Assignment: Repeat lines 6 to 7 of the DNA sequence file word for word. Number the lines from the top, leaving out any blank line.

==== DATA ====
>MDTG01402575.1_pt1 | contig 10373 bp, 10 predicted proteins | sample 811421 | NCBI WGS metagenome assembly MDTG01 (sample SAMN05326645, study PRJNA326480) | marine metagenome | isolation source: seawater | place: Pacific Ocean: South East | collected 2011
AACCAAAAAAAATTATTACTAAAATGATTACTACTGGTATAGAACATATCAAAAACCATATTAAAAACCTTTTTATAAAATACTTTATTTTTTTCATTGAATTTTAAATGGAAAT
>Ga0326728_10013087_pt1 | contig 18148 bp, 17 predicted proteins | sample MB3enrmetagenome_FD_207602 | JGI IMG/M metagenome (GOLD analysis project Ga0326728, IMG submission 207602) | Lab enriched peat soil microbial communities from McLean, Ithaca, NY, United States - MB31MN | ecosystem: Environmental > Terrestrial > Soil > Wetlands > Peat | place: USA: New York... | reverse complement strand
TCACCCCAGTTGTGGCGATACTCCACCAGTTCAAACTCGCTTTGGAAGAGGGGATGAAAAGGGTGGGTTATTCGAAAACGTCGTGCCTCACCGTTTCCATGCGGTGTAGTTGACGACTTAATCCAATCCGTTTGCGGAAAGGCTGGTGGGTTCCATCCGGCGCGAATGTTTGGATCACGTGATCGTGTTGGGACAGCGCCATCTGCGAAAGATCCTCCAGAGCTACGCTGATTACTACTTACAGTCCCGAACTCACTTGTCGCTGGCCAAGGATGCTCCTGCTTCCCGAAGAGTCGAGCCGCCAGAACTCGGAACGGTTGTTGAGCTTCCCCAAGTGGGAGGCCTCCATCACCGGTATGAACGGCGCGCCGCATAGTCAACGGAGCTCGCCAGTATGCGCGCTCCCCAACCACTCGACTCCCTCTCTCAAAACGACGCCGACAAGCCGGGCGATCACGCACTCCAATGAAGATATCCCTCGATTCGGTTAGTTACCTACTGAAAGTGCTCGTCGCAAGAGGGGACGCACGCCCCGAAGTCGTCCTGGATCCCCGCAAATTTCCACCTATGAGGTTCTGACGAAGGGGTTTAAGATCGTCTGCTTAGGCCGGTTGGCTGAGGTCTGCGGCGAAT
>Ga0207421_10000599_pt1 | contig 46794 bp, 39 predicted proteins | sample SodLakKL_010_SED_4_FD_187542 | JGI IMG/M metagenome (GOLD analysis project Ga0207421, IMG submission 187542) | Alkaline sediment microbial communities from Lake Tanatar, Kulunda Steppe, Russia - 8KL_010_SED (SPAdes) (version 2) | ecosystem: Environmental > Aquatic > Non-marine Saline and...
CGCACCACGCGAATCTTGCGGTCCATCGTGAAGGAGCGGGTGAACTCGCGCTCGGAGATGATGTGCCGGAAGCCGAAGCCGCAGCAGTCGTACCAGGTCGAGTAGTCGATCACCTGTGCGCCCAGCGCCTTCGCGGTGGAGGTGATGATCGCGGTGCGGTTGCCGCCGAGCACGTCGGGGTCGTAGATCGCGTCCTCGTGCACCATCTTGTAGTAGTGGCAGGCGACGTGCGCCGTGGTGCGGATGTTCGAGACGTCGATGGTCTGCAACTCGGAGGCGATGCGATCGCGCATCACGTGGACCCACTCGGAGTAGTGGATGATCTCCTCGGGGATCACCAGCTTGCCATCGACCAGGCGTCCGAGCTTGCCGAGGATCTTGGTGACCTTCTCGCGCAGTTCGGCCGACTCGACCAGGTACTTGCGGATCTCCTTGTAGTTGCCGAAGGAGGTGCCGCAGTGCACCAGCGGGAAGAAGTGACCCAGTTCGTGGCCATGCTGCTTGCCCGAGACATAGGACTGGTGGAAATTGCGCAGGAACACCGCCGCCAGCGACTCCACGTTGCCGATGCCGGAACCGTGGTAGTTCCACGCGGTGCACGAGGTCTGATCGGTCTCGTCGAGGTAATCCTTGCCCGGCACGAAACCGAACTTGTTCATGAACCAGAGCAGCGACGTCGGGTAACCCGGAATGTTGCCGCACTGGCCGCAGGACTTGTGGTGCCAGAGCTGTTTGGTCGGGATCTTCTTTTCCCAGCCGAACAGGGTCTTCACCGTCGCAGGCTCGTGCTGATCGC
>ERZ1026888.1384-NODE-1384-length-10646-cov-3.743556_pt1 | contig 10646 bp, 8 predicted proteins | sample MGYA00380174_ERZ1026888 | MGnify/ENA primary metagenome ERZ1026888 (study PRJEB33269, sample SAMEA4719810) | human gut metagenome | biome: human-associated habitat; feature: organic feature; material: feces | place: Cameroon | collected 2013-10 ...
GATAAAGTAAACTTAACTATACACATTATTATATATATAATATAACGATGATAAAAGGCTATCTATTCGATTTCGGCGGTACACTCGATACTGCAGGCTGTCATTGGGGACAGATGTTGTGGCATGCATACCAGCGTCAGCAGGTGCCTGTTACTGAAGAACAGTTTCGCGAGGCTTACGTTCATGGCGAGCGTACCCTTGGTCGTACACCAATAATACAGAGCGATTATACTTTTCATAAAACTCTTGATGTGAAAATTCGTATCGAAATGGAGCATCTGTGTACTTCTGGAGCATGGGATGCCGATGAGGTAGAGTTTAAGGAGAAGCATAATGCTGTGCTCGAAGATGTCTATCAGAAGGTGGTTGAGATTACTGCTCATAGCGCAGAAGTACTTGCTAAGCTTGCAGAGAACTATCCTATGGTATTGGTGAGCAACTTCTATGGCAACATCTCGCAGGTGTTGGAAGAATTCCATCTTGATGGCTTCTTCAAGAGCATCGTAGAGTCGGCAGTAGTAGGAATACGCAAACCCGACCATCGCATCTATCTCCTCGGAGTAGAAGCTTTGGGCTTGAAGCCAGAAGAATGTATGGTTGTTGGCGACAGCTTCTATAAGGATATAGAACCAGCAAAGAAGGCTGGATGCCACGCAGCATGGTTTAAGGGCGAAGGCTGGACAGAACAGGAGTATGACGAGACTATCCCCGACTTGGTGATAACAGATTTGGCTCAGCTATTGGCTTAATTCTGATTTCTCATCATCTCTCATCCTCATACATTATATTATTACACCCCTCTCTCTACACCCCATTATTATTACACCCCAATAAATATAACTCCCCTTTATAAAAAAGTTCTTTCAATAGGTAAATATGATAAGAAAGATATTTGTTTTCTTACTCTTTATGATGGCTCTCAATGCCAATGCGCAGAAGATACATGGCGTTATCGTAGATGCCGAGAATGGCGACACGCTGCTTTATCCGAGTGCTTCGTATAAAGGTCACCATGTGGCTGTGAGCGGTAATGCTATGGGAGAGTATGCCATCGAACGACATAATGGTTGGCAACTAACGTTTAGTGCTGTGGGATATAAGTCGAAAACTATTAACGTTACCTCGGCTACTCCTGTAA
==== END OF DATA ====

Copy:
CGCACCACGCGAATCTTGCGGTCCATCGTGAAGGAGCGGGTGAACTCGCGCTCGGAGATGATGTGCCGGAAGCCGAAGCCGCAGCAGTCGTACCAGGTCGAGTAGTCGATCACCTGTGCGCCCAGCGCCTTCGCGGTGGAGGTGATGATCGCGGTGCGGTTGCCGCCGAGCACGTCGGGGTCGTAGATCGCGTCCTCGTGCACCATCTTGTAGTAGTGGCAGGCGACGTGCGCCGTGGTGCGGATGTTCGAGACGTCGATGGTCTGCAACTCGGAGGCGATGCGATCGCGCATCACGTGGACCCACTCGGAGTAGTGGATGATCTCCTCGGGGATCACCAGCTTGCCATCGACCAGGCGTCCGAGCTTGCCGAGGATCTTGGTGACCTTCTCGCGCAGTTCGGCCGACTCGACCAGGTACTTGCGGATCTCCTTGTAGTTGCCGAAGGAGGTGCCGCAGTGCACCAGCGGGAAGAAGTGACCCAGTTCGTGGCCATGCTGCTTGCCCGAGACATAGGACTGGTGGAAATTGCGCAGGAACACCGCCGCCAGCGACTCCACGTTGCCGATGCCGGAACCGTGGTAGTTCCACGCGGTGCACGAGGTCTGATCGGTCTCGTCGAGGTAATCCTTGCCCGGCACGAAACCGAACTTGTTCATGAACCAGAGCAGCGACGTCGGGTAACCCGGAATGTTGCCGCACTGGCCGCAGGACTTGTGGTGCCAGAGCTGTTTGGTCGGGATCTTCTTTTCCCAGCCGAACAGGGTCTTCACCGTCGCAGGCTCGTGCTGATCGC
>ERZ1026888.1384-NODE-1384-length-10646-cov-3.743556_pt1 | contig 10646 bp, 8 predicted proteins | sample MGYA00380174_ERZ1026888 | MGnify/ENA primary metagenome ERZ1026888 (study PRJEB33269, sample SAMEA4719810) | human gut metagenome | biome: human-associated habitat; feature: organic feature; material: feces | place: Cameroon | collected 2013-10 ...